|Publication number||US5536028 A|
|Application number||US 08/314,514|
|Publication date||Jul 16, 1996|
|Filing date||Sep 28, 1994|
|Priority date||Sep 28, 1994|
|Also published as||CA2197710C, DE69529416D1, DE69529416T2, EP0783424A1, EP0783424A4, EP0783424B1, WO1996009948A1|
|Publication number||08314514, 314514, US 5536028 A, US 5536028A, US-A-5536028, US5536028 A, US5536028A|
|Inventors||Durrell U. Howard|
|Original Assignee||Howard; Durrell U.|
|Export Citation||BiBTeX, EndNote, RefMan|
|Patent Citations (38), Referenced by (33), Classifications (12), Legal Events (4)|
|External Links: USPTO, USPTO Assignment, Espacenet|
This invention relates to vehicle steering systems and more particularly to a centering device for controlling the steerable wheels of a vehicle such as a motor home, bus, truck, automobile or the like so that a center steering position is selected and maintained in spite of spurious steering inputs, such as those caused by variable crosswinds, crown curvature or slant of the highway, or other factors tending to adversely affect vehicle steering by the driver.
The steering systems of highway vehicles and the like are designed primarily for driver control. In these systems, the steering force required on the steering wheel and the ratio between steering wheel movement and movement of the steerable ground wheels depend upon the characteristics of the particular vehicle and the conditions under which it will usually be operated. A wide variety of extraneous forces can act on a vehicle steering system and spurious steering inputs caused by these forces must be dealt with satisfactorily in order to provide stable and controllable steering of a vehicle. As vehicle speed increases, the effects of any spurious steering inputs are magnified, making it necessary for the driver to exercise more precise and careful driving control.
Vehicles with steering systems having positive caster generally track relatively straight ahead and generally resist normal steering inputs away from center, including those of the driver. Intentional turning maneuvers by the driver therefore require sufficient turning force to overcome this positive resistance to movement away from center. When the driver relaxes the turning force applied to the steering wheel, a positive caster system has a definite tendency to return to its straight ahead position, although it may overshoot the neutral or center position if the steering wheel is entirely released.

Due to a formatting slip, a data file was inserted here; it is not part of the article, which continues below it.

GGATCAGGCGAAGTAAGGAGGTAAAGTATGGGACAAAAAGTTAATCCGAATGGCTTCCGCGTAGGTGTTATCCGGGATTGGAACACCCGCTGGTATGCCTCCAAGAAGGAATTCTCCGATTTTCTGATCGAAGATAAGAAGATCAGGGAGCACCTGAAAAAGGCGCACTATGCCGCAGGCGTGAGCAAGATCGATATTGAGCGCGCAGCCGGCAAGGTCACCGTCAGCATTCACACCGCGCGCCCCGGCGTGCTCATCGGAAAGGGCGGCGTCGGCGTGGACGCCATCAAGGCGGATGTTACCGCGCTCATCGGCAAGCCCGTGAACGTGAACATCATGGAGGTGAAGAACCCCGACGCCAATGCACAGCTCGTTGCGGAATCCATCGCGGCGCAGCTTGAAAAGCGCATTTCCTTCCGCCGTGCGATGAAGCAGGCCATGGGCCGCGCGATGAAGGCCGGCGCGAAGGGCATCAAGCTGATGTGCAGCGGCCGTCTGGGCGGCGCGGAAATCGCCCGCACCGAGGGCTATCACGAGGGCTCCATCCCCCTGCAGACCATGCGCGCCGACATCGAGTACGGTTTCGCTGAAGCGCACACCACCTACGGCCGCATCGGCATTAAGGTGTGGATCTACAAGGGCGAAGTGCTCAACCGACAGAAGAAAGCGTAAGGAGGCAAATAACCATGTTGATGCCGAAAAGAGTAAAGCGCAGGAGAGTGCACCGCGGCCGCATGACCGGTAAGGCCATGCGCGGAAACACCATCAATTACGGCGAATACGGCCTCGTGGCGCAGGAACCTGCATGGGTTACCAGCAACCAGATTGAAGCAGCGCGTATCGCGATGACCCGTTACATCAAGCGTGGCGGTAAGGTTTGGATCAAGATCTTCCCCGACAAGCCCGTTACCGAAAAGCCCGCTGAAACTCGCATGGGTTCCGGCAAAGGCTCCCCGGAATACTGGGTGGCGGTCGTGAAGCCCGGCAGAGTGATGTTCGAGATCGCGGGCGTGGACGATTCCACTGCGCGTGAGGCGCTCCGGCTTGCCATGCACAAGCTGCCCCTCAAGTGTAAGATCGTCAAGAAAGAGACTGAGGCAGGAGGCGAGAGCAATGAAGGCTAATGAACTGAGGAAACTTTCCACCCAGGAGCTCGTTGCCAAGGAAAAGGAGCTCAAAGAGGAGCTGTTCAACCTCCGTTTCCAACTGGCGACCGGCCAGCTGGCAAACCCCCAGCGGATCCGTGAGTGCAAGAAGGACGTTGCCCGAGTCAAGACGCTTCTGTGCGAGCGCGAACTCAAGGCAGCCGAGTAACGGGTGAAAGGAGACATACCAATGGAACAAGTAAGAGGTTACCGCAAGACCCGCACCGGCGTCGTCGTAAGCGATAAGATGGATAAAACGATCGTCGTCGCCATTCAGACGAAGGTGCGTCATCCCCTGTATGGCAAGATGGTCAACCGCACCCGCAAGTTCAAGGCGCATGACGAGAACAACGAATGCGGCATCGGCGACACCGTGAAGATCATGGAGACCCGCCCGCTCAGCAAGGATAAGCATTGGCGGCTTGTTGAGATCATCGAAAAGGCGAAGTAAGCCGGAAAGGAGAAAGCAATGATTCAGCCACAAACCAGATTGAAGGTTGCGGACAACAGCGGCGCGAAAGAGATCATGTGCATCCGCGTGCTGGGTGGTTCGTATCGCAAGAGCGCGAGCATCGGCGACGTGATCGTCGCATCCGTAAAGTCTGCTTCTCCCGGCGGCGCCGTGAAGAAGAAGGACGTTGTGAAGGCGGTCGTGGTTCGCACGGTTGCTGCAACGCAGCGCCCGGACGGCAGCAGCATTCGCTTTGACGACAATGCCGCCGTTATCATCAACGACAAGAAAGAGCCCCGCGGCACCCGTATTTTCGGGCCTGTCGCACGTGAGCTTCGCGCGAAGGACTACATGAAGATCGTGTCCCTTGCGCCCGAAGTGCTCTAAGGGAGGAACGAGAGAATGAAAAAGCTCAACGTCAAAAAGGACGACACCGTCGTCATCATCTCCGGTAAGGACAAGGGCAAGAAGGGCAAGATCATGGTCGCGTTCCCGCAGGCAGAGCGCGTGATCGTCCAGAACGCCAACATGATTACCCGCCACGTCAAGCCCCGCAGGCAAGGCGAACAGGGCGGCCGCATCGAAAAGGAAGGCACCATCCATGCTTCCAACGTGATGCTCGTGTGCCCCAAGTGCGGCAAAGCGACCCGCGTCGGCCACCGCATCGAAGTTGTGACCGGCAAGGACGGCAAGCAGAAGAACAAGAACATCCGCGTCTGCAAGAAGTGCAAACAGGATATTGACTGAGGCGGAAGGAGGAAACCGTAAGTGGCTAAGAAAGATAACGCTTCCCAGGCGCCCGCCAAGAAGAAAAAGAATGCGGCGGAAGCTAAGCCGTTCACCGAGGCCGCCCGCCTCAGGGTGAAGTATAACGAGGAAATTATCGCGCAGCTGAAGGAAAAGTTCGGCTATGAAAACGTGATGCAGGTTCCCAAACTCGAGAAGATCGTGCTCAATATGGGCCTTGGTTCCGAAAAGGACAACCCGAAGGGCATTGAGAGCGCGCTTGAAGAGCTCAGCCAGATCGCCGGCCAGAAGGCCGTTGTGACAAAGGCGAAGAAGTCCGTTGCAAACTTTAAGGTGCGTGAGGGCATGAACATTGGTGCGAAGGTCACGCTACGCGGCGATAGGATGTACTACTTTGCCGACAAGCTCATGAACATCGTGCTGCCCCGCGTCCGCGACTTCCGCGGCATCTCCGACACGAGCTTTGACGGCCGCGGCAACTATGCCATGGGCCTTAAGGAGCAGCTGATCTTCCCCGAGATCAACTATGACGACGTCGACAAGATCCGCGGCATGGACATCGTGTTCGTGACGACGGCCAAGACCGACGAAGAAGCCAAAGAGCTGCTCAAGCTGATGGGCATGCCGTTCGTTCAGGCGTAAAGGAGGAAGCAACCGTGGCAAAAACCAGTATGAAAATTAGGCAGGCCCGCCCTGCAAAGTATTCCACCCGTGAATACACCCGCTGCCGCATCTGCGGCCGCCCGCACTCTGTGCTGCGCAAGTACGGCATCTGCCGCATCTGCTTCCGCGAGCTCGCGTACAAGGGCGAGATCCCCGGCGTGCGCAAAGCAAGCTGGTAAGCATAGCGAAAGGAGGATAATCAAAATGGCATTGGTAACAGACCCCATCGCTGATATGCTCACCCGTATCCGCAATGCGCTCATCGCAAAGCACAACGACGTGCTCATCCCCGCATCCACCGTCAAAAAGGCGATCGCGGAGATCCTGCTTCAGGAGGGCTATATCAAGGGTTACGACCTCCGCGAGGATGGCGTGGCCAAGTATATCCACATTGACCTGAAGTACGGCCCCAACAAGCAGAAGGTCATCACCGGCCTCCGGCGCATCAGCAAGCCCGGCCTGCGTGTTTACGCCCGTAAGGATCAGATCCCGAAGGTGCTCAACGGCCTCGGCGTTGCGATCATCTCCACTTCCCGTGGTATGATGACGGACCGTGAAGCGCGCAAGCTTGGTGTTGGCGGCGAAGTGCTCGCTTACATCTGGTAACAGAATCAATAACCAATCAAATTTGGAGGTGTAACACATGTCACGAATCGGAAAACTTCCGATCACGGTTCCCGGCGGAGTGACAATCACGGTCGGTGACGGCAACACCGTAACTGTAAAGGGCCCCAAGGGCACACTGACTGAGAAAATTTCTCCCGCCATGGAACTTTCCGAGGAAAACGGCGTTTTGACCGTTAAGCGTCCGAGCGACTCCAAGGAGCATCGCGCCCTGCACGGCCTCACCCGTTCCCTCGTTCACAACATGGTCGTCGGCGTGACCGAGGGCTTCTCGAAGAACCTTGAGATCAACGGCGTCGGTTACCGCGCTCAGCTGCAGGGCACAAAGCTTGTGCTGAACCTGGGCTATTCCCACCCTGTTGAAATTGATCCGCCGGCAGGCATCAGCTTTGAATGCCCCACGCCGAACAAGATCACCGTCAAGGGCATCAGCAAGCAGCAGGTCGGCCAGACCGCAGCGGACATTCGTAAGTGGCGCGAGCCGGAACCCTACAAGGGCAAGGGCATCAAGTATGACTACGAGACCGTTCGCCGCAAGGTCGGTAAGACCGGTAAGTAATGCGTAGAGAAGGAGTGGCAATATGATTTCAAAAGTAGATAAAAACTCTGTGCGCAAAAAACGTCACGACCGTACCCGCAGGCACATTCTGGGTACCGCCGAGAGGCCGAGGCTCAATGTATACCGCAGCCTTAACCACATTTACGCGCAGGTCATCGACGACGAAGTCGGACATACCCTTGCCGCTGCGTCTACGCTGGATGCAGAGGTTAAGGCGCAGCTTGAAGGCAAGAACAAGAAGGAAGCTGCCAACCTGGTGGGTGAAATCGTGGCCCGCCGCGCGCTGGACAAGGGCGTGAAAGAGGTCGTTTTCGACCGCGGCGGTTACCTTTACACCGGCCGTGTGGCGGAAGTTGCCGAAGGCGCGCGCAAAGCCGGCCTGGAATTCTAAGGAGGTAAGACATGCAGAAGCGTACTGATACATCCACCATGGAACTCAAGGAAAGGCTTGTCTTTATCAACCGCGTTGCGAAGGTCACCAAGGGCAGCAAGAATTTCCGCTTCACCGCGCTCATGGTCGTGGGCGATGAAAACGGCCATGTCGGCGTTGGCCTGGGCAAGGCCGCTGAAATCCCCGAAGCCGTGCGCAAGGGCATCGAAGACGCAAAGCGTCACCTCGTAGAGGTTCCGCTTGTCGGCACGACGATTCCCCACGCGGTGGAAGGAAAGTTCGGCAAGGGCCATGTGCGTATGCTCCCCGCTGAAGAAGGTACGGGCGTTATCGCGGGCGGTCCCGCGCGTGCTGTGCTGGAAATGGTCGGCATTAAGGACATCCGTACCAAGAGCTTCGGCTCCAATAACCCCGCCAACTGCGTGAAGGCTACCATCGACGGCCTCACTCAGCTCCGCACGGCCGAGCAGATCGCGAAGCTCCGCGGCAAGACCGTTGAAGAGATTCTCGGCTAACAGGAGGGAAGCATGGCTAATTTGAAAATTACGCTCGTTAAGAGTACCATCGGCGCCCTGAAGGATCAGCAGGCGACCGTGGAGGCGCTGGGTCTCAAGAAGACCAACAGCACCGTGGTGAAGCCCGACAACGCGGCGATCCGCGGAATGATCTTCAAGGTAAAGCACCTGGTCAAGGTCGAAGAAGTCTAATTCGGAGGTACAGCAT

However, with such conventional steering, the smallest amount of erratic steerable wheel movement is passed on directly to the driver who must provide counter-active corrections through the steering wheel. The negative action of the steerable wheels is caused by spurious steering inputs from crosswinds, slanted or crown roads, bad road surfaces, and other adverse dynamic steering forces. Inherent geometric steering characteristics may also be responsible for spurious steering inputs.
In other words, when the steered wheels are not able to hold a straight line, the problem is passed back through the system for driver correction. The result of such unruly behavior of the steerable wheels is known as "road wander". Heavy vehicle drivers know about road wander, crosswind steering, and steering wheel pull; and so does every front end specialist who must endeavor to solve these built-in problems.
While positive caster is desirable in some respects, it is not without compromises over the full steering spectrum. For example, the adverse effects of strong gusty cross winds are usually more pronounced with positive caster. As its name would imply, the vehicle tends to caster towards the side of the roadway to which it is being pushed by the wind. Similarly, a high crown at the center of the roadway or a slanted roadway can cause vehicles to turn toward the edge of the roadway, that is, in the downhill direction. In addition, generous positive caster provides significant resistance to small radius turns, which can make city driving quite fatiguing. These three adverse effects are some of the negative aspects of achieving steering stability through generous amounts of positive caster.
On the plus side, motor vehicles with positive caster are less fatiguing to drive over long distances and are safer and more controllable at highway speeds, as compared to vehicles without caster or with negative caster. This is because, by tracking straight, virtually no driver effort is required to keep a positive caster vehicle from swerving unless one of the foregoing sources of extraneous forces are present.